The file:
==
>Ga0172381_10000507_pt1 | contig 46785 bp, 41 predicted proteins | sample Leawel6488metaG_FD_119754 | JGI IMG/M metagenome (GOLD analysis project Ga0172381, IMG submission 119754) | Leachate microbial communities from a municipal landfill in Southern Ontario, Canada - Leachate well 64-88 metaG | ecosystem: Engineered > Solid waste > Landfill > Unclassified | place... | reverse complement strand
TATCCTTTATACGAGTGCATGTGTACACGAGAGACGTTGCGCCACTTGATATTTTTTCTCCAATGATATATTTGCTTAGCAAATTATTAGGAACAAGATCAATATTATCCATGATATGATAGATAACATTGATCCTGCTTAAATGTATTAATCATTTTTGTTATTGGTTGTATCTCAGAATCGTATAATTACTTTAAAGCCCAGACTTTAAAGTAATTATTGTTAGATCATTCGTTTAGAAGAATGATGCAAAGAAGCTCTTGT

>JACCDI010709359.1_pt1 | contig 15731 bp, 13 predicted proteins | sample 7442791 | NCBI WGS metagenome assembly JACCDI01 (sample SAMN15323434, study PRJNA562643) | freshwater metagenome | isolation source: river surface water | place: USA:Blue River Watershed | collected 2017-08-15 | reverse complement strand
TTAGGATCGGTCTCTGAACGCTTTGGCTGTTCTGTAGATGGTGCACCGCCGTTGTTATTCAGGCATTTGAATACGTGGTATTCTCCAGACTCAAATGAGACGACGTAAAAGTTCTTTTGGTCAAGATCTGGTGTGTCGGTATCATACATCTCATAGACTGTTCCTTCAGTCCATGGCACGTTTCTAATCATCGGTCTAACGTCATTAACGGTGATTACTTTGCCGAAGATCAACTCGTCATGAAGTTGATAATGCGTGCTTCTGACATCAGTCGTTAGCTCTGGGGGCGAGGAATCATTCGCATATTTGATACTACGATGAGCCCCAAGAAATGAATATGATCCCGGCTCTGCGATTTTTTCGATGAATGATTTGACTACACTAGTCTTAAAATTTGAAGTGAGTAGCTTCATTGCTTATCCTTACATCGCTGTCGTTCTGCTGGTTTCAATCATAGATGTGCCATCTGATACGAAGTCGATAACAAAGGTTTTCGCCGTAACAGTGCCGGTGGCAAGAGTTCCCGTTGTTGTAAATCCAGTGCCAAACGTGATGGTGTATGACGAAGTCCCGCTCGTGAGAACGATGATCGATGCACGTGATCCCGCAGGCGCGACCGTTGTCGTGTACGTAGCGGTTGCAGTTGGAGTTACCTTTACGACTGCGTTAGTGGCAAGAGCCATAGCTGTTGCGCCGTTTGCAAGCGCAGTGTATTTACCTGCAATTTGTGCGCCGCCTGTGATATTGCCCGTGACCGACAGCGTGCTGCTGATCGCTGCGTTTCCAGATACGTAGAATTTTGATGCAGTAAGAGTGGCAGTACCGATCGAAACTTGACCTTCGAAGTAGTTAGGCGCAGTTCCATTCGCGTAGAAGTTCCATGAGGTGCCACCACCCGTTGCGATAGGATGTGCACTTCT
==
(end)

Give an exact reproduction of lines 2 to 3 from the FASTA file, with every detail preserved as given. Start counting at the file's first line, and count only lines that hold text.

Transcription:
TATCCTTTATACGAGTGCATGTGTACACGAGAGACGTTGCGCCACTTGATATTTTTTCTCCAATGATATATTTGCTTAGCAAATTATTAGGAACAAGATCAATATTATCCATGATATGATAGATAACATTGATCCTGCTTAAATGTATTAATCATTTTTGTTATTGGTTGTATCTCAGAATCGTATAATTACTTTAAAGCCCAGACTTTAAAGTAATTATTGTTAGATCATTCGTTTAGAAGAATGATGCAAAGAAGCTCTTGT

>JACCDI010709359.1_pt1 | contig 15731 bp, 13 predicted proteins | sample 7442791 | NCBI WGS metagenome assembly JACCDI01 (sample SAMN15323434, study PRJNA562643) | freshwater metagenome | isolation source: river surface water | place: USA:Blue River Watershed | collected 2017-08-15 | reverse complement strand